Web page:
The Cooper’s Hawk bird species is a member of the genus Accipiter, which is the most diverse of all diurnal raptor genera. They have broad, rounded wings and a very long tail, and the head often appears large, with the shoulders broad and the tail rounded.

Cooper’s Hawks are larger than Sharp-shinned Hawks and about crow-sized, but males can be much smaller. They are known for their agility and ability to hunt large and evasive prey.

Cooper’s Hawks mostly eat birds and small mammals, and they hunt by stealth, approaching their prey through dense cover and then pouncing. They build bulky nests of sticks, lined with softer materials such as strips of bark.

Sharp-shinned Hawk


The Sharp-shinned Hawk, also known as the Northern sharp-shinned hawk, is a small hawk that is native to North America, including Arkansas.

They are the smallest bird-hunting Accipiter hawks, with males being the smallest hawks in the United States and Canada. Sharp-shinned Hawks are agile fliers that speed through dense woods to surprise their prey, typically songbirds. They have small heads that in flight do not always project beyond the “wrists” of the wings, and they have long tails that are used for navigating their deep-woods homes at top speed.

Females are considerably larger than males, approaching the size of a male Cooper’s Hawk. Sharp-shinned Hawks are forest birds, and they are found in pine, fir, and aspen forests, among others. They can also be found near rural, suburban, and agricultural areas, where they often hunt at bird feeders.

Sharp-shinned Hawks often hunt from a perch and dart out from hiding to catch prey, and their long, sharp talons help them to grab onto prey. They feed mainly on birds captured in flight and often stalk feeders in search of prey.

Northern Goshawk

The Northern Goshawk is a large bird of prey that is native to North America and Eurasia. It is the largest and bulkiest of the Accipiters, with broad, rounded wings and long tails.

Northern Goshawks are secretive birds that typically live in large tracts of forest, so they are hard to find. They are vocal near their nests, but they are also fiercely defensive and have been known to attack people who come too close to a nest.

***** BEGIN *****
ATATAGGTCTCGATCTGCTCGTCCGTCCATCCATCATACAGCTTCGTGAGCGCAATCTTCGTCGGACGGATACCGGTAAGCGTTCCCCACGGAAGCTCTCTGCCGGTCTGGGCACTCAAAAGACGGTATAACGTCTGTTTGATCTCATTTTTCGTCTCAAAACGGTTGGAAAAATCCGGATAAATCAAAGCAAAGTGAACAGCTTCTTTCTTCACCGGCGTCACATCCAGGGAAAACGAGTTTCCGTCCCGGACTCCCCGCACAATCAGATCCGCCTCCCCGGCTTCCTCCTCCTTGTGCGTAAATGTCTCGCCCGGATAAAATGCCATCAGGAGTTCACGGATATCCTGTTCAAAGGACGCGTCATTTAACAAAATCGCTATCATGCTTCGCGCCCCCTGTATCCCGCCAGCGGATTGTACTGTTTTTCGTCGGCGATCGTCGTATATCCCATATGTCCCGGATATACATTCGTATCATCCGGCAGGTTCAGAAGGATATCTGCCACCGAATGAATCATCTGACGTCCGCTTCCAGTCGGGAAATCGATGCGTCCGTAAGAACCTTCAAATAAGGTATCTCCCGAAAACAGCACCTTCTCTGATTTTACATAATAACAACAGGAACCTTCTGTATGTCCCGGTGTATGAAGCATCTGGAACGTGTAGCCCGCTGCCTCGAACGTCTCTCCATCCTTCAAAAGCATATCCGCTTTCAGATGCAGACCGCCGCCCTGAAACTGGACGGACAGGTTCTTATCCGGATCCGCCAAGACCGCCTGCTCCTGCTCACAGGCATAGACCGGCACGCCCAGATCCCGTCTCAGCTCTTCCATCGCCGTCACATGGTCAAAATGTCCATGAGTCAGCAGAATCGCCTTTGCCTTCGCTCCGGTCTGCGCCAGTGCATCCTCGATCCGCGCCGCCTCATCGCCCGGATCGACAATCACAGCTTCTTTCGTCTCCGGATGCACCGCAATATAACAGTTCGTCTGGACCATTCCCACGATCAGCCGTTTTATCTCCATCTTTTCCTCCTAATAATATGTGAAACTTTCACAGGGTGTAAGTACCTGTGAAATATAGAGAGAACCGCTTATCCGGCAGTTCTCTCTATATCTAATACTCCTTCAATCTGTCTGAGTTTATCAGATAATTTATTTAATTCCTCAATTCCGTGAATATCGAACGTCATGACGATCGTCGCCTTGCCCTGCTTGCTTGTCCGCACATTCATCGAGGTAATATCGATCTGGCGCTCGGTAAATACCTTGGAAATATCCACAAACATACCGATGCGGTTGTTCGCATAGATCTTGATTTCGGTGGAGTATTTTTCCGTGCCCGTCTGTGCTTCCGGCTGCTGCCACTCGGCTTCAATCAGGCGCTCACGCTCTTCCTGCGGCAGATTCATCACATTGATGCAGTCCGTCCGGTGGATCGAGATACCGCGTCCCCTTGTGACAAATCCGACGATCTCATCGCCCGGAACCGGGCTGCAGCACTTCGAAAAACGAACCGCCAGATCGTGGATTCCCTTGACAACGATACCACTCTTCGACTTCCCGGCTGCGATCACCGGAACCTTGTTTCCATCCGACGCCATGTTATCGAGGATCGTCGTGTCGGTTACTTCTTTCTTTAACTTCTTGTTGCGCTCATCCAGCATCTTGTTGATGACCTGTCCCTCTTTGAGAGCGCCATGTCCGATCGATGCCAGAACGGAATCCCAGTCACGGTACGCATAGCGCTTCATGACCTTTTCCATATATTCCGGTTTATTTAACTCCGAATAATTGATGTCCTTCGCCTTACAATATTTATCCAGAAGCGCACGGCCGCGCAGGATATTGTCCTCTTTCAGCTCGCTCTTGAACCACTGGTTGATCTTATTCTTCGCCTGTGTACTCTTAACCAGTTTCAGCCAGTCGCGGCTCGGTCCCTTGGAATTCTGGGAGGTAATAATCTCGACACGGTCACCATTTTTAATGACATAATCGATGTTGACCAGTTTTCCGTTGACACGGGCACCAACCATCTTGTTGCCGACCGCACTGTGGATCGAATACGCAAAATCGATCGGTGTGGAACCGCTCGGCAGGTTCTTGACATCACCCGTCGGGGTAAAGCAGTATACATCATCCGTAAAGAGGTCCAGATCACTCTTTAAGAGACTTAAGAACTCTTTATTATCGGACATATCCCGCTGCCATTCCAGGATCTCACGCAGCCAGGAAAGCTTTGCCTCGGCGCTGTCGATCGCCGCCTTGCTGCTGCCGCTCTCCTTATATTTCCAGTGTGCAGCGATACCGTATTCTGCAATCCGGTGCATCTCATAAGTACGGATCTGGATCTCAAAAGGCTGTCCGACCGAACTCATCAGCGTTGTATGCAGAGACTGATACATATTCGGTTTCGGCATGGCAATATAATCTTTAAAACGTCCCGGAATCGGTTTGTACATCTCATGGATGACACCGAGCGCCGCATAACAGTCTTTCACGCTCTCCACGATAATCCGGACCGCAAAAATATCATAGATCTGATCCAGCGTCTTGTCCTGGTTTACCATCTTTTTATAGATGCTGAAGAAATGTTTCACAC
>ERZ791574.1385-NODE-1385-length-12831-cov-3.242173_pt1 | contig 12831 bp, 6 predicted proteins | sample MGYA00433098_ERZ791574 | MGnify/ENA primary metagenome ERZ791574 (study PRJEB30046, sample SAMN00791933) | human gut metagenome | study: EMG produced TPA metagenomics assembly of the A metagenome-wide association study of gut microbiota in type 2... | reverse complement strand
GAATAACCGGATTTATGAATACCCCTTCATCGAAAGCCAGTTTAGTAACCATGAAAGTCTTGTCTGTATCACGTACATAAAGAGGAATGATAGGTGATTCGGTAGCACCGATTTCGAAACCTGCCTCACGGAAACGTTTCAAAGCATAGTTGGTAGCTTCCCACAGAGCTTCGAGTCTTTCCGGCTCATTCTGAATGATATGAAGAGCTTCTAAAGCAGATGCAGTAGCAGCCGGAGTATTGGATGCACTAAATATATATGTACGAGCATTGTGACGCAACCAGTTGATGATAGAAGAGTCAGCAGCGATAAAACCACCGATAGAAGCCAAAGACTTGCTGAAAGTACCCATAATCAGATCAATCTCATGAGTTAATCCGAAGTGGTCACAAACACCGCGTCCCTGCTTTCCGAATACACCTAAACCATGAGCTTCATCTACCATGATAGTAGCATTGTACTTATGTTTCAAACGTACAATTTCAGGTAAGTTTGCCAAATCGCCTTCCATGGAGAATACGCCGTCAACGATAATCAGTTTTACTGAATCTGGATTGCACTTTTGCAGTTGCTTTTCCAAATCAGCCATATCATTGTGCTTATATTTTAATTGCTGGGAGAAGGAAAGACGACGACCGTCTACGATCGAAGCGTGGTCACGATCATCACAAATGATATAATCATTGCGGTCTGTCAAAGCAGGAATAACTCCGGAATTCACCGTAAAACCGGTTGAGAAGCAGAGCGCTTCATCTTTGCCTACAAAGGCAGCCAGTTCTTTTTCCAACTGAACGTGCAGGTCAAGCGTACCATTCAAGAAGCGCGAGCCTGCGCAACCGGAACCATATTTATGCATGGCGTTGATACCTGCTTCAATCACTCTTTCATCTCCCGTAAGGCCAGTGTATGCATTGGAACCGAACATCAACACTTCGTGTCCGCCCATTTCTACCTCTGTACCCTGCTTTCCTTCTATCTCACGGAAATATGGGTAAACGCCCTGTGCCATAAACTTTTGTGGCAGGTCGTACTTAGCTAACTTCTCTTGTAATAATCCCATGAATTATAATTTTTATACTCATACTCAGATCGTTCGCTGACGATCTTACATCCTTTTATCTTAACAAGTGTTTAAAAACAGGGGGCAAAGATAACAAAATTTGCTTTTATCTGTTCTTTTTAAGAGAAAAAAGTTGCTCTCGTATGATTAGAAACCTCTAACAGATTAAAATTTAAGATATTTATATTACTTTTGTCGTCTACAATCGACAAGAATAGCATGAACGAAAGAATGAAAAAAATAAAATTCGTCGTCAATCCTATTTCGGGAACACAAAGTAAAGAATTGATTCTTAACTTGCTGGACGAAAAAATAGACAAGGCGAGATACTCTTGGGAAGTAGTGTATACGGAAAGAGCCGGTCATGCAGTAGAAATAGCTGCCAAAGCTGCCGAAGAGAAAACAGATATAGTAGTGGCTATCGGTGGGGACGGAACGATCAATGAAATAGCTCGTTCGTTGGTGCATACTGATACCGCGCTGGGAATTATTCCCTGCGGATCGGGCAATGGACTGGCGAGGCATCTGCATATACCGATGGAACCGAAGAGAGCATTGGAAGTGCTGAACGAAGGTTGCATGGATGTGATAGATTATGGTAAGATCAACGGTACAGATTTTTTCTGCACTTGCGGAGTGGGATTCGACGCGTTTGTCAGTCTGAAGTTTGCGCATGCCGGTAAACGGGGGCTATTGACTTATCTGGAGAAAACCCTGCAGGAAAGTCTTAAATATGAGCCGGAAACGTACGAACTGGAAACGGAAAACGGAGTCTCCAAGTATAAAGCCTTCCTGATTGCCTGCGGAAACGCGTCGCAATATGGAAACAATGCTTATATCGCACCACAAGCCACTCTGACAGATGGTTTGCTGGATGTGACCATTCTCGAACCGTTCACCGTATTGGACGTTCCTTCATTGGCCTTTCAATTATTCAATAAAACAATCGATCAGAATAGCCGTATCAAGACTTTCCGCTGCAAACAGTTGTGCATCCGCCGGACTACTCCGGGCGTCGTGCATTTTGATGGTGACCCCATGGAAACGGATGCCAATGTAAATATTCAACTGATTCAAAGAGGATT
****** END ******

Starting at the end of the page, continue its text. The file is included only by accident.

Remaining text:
Northern Goshawks are highly territorial, maintaining regularly spaced home ranges that constitute their territory. They are found solitarily or in pairs, and their territories are vigorously defended both to maintain rights to their nests and mates as well as the ranges’ prey base.

Northern Goshawks are powerful predators of northern and mountain woods, and they hunt inside the forest or along its edge. They feed on large prey such as hares and grouse. The Northern Goshawk has been split into two species based on significant morphological and genetic differences: the Eurasian Goshawk and the American Goshawk.

Rough-legged Hawk

The Rough-legged Hawk, also known as the Rough-legged Buzzard, is a medium-large bird of prey that is found in Arctic and Subarctic regions of North America, Europe, and Russia during the breeding season and migrates south for the winter.

Here are some key facts about the Rough-legged Hawk:

– Rough-legged Hawks are fairly large hawks with broad wings that are fairly long and narrow compared to other Buteo hawks.
– The tail of the Rough-legged Hawk is longer than in many other buteos, and the wingtips are broad and often swept back slightly from the wrist, giving a hint of an M shape to the wing.
– The Rough-legged Hawk is larger than an American Crow but slightly smaller and less bulky than a Red-tailed Hawk.